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Evaluating Disability Cases for Diagnoses of COVID-19

On Behalf of | Jun 11, 2021 | Firm News |

On April 16, 2021, the Social Security Administration released an Emergency Message, EM-21032, so as to provide guidance on how to evaluate adult disability cases for a diagnosis of COVID-19. Social Security will find COVID-19 to be a medically determinable impairment if there is evidence of the following from an acceptable medical source:

  1. A report of a positive viral test for SARS-CoV-2
  2. A diagnostic test with findings consistent with COVID-19 (e.g., chest x-ray with lung abnormalities, etc.), or
  3. A diagnosis of COVID-19 with signs consistent with COVID-19 (e.g., fever, cough, etc.).

The Emergency message states that a positive antibody test on its own is not enough to establish a diagnosis of COVID-19 because a positive antibody test “may indicate that a person has had different Coronavirus or received a vaccination for COVID-19.” COVID-19 will also not be considered as a medically determinable impairment if the person only alleges that he or she is medically at high-risk for COVID-19 or if the evidence indicated a false positive test. Because the definition of disability for Social Security requires a person to have been disabled for at least 12 months or to have an impairment that is supposed to last for at least 12 months, some diagnoses of COVID-19 will not meet the durational requirement. If a person recovers from COVID-19 with no residual symptoms, the durational requirement will not have been met. If a person develops long-term effects of COVID-19, develops one or more new medically determinable impairments caused by COVID-19, or has an existing medically determinable impairment that has worsened because of COVID-19, the durational requirement will be met.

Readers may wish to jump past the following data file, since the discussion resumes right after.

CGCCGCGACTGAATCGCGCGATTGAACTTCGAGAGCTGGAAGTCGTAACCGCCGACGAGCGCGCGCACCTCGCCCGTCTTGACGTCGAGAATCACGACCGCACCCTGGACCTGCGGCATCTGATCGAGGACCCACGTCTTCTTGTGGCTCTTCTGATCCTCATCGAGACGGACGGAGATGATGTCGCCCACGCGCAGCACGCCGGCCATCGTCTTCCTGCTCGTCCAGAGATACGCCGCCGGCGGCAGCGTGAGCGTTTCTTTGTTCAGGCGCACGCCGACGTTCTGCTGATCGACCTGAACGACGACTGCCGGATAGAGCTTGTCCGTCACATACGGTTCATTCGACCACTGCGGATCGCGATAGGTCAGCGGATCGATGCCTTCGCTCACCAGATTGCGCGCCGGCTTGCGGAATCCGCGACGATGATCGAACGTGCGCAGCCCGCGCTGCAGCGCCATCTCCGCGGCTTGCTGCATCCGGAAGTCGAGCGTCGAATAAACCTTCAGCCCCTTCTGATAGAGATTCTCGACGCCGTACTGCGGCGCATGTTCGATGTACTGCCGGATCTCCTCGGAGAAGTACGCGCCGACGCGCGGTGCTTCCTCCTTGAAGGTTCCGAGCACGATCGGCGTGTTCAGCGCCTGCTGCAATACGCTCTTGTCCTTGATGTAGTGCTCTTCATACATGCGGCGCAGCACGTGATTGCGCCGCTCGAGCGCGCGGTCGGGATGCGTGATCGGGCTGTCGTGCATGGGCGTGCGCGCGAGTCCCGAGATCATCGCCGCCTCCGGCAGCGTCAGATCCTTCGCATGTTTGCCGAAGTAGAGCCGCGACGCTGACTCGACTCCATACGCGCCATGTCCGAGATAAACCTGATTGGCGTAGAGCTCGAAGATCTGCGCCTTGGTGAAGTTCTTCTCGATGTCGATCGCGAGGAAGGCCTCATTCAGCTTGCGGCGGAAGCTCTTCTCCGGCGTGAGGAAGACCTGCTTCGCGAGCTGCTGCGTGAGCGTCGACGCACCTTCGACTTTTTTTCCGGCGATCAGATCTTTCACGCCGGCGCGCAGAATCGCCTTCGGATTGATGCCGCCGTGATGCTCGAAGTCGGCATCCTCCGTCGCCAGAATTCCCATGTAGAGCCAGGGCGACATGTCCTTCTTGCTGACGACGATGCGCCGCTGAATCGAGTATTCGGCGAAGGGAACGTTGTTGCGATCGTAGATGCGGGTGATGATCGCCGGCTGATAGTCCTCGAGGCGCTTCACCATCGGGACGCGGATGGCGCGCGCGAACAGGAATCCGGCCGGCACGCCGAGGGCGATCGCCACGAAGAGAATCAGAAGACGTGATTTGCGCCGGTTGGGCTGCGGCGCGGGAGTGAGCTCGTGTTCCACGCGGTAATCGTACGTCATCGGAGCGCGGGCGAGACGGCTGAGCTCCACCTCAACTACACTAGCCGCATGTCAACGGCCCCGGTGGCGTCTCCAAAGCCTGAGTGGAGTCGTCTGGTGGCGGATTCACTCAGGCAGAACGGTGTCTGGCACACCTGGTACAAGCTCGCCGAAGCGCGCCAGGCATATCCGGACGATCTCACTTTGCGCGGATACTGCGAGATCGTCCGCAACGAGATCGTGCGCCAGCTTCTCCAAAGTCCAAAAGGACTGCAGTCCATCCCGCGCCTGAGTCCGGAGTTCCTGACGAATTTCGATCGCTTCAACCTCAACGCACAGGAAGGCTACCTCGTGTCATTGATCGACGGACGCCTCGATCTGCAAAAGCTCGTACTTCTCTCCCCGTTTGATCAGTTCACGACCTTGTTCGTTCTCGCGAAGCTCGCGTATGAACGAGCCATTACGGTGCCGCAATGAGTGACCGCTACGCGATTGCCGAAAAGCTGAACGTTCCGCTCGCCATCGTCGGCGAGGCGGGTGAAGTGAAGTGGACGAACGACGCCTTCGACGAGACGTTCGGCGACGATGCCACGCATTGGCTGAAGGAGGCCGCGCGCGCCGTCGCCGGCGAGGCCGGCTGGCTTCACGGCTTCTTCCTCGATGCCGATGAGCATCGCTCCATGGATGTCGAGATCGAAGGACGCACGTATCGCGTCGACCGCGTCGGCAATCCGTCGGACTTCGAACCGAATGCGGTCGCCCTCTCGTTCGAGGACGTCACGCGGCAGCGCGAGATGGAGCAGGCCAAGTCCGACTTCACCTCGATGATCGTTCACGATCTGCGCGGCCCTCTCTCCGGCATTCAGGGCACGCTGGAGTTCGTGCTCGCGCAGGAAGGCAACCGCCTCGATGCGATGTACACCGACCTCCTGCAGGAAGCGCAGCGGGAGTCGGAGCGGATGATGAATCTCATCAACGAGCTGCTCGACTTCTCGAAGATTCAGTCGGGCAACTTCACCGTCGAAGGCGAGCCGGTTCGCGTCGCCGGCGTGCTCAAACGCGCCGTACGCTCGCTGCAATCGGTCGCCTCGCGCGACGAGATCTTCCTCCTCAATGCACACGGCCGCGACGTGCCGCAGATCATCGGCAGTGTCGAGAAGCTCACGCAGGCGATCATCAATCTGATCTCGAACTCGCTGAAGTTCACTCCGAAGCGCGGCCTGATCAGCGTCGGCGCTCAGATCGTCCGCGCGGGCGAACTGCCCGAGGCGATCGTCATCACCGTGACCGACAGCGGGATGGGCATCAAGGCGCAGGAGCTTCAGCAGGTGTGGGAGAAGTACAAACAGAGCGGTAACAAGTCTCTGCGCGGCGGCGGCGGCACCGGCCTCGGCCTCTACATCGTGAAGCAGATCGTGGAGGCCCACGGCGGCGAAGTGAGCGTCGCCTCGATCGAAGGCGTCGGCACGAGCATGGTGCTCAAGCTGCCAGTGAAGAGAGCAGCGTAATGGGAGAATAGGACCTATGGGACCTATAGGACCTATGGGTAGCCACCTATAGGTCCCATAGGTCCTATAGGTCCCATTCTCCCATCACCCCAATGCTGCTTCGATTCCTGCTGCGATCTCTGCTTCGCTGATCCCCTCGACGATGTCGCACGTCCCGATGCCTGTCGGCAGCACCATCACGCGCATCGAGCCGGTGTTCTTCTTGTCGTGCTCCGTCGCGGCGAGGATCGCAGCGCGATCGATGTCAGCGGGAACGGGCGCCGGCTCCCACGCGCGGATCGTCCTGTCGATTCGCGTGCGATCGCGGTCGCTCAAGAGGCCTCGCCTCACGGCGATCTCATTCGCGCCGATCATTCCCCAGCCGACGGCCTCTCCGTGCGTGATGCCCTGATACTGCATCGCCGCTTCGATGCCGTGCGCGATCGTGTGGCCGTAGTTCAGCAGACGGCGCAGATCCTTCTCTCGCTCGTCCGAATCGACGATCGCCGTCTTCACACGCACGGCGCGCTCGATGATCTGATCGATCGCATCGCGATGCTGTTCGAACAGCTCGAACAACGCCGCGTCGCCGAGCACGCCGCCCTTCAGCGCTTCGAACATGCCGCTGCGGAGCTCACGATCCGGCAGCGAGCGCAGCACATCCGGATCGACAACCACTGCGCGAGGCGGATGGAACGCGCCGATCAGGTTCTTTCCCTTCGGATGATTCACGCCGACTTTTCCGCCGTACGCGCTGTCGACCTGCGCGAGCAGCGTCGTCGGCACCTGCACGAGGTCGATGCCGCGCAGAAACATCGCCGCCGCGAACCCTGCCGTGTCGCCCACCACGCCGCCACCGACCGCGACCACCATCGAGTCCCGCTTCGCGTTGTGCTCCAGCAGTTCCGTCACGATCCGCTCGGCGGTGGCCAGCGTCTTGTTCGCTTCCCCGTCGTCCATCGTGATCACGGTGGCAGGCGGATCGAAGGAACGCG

The Emergency message states, “COVID-19 is a new disease and the trajectory of improvement or worsening may be difficult to predict in some cases. If the medical evidence indicates a person is in hospice or palliative care with no possibility of recovery, [SSA] may be able to make a favorable determination without medical deferral.”

For more information on how a diagnosis of COVID-19 might affect your Social Security disability, contact an experienced Social Security disability attorney at Gardberg & Kemmerly, P.C. today at 251-343-1111 for a free case evaluation. Gardberg & Kemmerly, P.C. represents Social Security disability claimants in Alabama, Mississippi, Florida, and Louisiana at all levels of the disability process from initial application to appeals to Federal Court.



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